Ukrainian refugees take first Canadian blizzard in stride

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After escaping war and fleeing to Canada, Ukrainian refugees in Winnipeg were surprised to be confronted by a blizzard in spring.

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Hey there, time traveller!
This article was published 13/04/2022 (231 days ago), so information in it may no longer be current.

After escaping war and fleeing to Canada, Ukrainian refugees in Winnipeg were surprised to be confronted by a blizzard in spring.

The storm, expected to last into Friday and said to be the worst in decades, is just a bump in the road for Tetiana Mksymtsiv, who is staying in a Winnipeg Airbnb.

“The blizzard is quite unexpected and does ruin some of my plans,” said Mksymtsiv. “I read the warning (Tuesday) but didn’t expect the blizzard to cause water and milk shortages in the local supermarket. It was a big surprise.”

Tetiana Mksymtsiv, a refugee from Ukraine who is living in Winnipeg, is used to snow — but not a blizzard in spring. (Submitted photo)

Many Canadians likened the half-empty grocery stores to the beginning of the COVID-19 pandemic but Ukrainians new to Winnipeg are all too familiar with panicked shoppers flooding stores.

“(Tuesday) when all the people were talking about the storm, trying to buy everything in the store and prepare because of this weather, I thought ‘Oh my gosh. I ran away from Ukraine. And now here, it’s kind of the Apocalypse,” said Victoria Akimkina, an English language tutor, who is staying with a family in Winnipeg until she gets a permanent placement.

“People said you’re probably going to lose electricity for several days and I was kind of afraid of the morning because I thought ‘oh my gosh, what will happen tomorrow? How bad will it be?’”

Environment Canada estimates Winnipeg will be blanketed in 30 to 40 centimetres of snow by the time the storm finishes.

“I planned to buy some stuff for my new apartment. Thank God yesterday I arranged a security deposit for a landlord with my bank,” said Mksymtsiv. “I hope the blizzard won’t last long and I will have a chance to move in before Saturday. If not, I will have to find another Airbnb.”

As for Ukrainians whose flights to Manitoba were delayed by the storm, “those are things way out of our control.. but not unexpected in weather like this,” said the provincial Ukrainian Refugee Task Force in a statement in an email.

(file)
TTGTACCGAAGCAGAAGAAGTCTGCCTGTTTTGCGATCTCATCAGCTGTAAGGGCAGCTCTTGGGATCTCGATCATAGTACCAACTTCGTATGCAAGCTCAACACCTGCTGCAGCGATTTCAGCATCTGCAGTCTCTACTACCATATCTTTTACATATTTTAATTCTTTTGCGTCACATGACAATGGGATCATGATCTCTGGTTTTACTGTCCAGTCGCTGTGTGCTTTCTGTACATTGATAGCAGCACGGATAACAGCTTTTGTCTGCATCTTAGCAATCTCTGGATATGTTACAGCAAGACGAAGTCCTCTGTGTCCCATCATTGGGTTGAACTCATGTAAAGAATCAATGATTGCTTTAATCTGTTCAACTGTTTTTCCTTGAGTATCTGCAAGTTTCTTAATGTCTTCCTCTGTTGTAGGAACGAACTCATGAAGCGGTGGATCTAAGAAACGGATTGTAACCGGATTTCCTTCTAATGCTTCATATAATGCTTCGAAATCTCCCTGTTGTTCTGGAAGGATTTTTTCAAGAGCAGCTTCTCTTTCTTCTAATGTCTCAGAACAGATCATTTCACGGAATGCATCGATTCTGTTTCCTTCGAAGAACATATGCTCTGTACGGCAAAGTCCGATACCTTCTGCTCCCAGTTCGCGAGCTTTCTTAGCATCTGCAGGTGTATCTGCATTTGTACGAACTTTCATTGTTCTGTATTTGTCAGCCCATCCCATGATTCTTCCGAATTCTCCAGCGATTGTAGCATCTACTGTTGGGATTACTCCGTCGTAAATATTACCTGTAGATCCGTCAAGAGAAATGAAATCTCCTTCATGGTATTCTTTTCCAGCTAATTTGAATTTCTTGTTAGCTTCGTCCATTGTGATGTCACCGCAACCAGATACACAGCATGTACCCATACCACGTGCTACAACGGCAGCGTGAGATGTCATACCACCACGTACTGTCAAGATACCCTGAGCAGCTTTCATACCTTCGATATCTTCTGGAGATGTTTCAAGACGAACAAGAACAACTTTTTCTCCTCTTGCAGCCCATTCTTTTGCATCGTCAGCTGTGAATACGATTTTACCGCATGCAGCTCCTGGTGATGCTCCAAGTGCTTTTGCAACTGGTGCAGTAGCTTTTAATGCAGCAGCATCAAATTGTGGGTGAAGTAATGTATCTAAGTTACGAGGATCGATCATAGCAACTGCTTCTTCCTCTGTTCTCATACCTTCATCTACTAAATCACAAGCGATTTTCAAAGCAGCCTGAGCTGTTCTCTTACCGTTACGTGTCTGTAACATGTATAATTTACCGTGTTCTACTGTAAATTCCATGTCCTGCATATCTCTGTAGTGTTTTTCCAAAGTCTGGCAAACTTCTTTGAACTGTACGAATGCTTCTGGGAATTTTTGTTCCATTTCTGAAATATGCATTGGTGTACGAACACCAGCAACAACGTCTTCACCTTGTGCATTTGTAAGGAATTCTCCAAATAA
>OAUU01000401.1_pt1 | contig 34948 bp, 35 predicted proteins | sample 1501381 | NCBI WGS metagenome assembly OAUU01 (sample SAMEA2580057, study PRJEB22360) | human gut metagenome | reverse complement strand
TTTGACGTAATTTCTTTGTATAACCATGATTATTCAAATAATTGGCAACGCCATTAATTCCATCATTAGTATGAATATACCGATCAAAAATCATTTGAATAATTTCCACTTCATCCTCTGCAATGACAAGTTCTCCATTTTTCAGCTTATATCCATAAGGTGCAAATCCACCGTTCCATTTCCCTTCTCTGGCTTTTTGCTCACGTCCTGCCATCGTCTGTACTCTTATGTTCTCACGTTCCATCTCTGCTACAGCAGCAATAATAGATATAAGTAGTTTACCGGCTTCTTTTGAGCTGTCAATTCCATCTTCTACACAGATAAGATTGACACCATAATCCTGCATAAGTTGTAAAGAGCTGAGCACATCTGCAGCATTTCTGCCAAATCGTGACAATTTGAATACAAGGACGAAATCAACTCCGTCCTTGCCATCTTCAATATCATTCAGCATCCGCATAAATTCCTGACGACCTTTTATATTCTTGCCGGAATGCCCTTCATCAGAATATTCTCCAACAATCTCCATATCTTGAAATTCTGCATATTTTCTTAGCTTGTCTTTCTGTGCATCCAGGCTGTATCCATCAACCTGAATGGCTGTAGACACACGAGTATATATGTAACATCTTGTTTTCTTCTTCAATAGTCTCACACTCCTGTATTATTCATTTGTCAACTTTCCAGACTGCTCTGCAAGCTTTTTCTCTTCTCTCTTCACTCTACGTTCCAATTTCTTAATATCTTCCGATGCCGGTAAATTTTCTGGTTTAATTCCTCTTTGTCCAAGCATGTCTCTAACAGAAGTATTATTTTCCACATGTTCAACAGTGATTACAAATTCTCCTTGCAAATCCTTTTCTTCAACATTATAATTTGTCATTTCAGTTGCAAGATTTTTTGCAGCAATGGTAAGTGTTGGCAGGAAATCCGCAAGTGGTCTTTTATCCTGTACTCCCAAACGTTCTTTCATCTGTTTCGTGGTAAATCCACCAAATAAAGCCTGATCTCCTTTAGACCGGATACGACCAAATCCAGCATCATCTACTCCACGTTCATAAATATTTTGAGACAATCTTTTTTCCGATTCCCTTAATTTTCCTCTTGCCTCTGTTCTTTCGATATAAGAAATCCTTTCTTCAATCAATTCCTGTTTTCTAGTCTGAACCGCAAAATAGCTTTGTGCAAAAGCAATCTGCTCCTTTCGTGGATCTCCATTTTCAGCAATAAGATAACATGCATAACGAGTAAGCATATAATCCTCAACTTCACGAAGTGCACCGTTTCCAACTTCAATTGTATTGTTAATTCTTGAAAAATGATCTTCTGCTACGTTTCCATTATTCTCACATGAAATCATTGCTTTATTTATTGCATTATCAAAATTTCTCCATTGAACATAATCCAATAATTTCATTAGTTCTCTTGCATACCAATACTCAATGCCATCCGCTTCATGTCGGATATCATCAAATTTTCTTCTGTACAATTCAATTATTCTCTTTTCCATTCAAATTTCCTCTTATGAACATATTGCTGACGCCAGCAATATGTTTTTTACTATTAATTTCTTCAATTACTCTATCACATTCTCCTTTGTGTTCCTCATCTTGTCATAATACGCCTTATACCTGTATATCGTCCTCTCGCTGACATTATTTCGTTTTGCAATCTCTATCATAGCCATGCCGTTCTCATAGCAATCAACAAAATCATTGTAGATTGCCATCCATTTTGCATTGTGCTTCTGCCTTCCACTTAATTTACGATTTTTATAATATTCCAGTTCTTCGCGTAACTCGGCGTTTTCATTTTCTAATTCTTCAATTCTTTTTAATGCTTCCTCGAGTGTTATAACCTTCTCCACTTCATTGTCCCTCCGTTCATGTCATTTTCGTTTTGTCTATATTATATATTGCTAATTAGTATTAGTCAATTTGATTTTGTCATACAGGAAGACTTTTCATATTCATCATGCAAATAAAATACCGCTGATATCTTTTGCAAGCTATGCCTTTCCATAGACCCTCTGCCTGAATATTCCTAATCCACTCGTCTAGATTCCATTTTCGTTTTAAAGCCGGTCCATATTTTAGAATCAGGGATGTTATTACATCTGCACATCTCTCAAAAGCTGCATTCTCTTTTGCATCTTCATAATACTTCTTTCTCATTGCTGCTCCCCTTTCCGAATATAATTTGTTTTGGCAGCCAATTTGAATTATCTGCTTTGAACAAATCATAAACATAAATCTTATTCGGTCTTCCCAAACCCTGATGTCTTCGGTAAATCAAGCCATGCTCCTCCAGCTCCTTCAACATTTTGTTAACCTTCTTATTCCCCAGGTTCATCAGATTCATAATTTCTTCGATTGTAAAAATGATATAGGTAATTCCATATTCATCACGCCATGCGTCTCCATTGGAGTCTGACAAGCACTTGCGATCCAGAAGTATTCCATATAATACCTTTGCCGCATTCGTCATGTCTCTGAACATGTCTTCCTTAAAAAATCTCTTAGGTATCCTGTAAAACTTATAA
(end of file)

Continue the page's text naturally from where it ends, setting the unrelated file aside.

A central reception centre for Ukrainian refugees who arrive in Manitoba will open near the Winnipeg Richardson International Airport in the coming days. In a news release, Premier Heather Stefanson emphasized the province’s intention to provide displaced Ukrainians “with a full range of support.”

“Usually we don’t have such weather in Ukraine. Yeah, we have snow sometimes but not in the middle of April,” said Akimkina. “Sometimes, there is a small amount in the spring but it melts in several hours not like here where it is like January.”

Mksymtsiv loved to hike in the snow in the Carpathia Mountains in Ukraine while on vacation, seen here in 2017. (Submitted photo)

In Kyiv, Ukraine, it can snow up to eight months of the year and high accumulations are not rare. April is considered a moderate spring month, with the average temperature varying between 5.5°C and 15°C.

But with preparations in place, many of the Ukrainian newcomers are enjoying the weather.

“Yesterday it was like in Ukraine, with the empty shelves, so I didn’t understand what to expect,” said Akimkina, whose host family turned on the Christmas lights so that the feeling “was like Christmas, not Easter… But now, it is like a fairy tale.”

fpcity@freepress.mb.ca

History

Updated on Wednesday, April 13, 2022 7:56 PM CDT: corrects spelling of name

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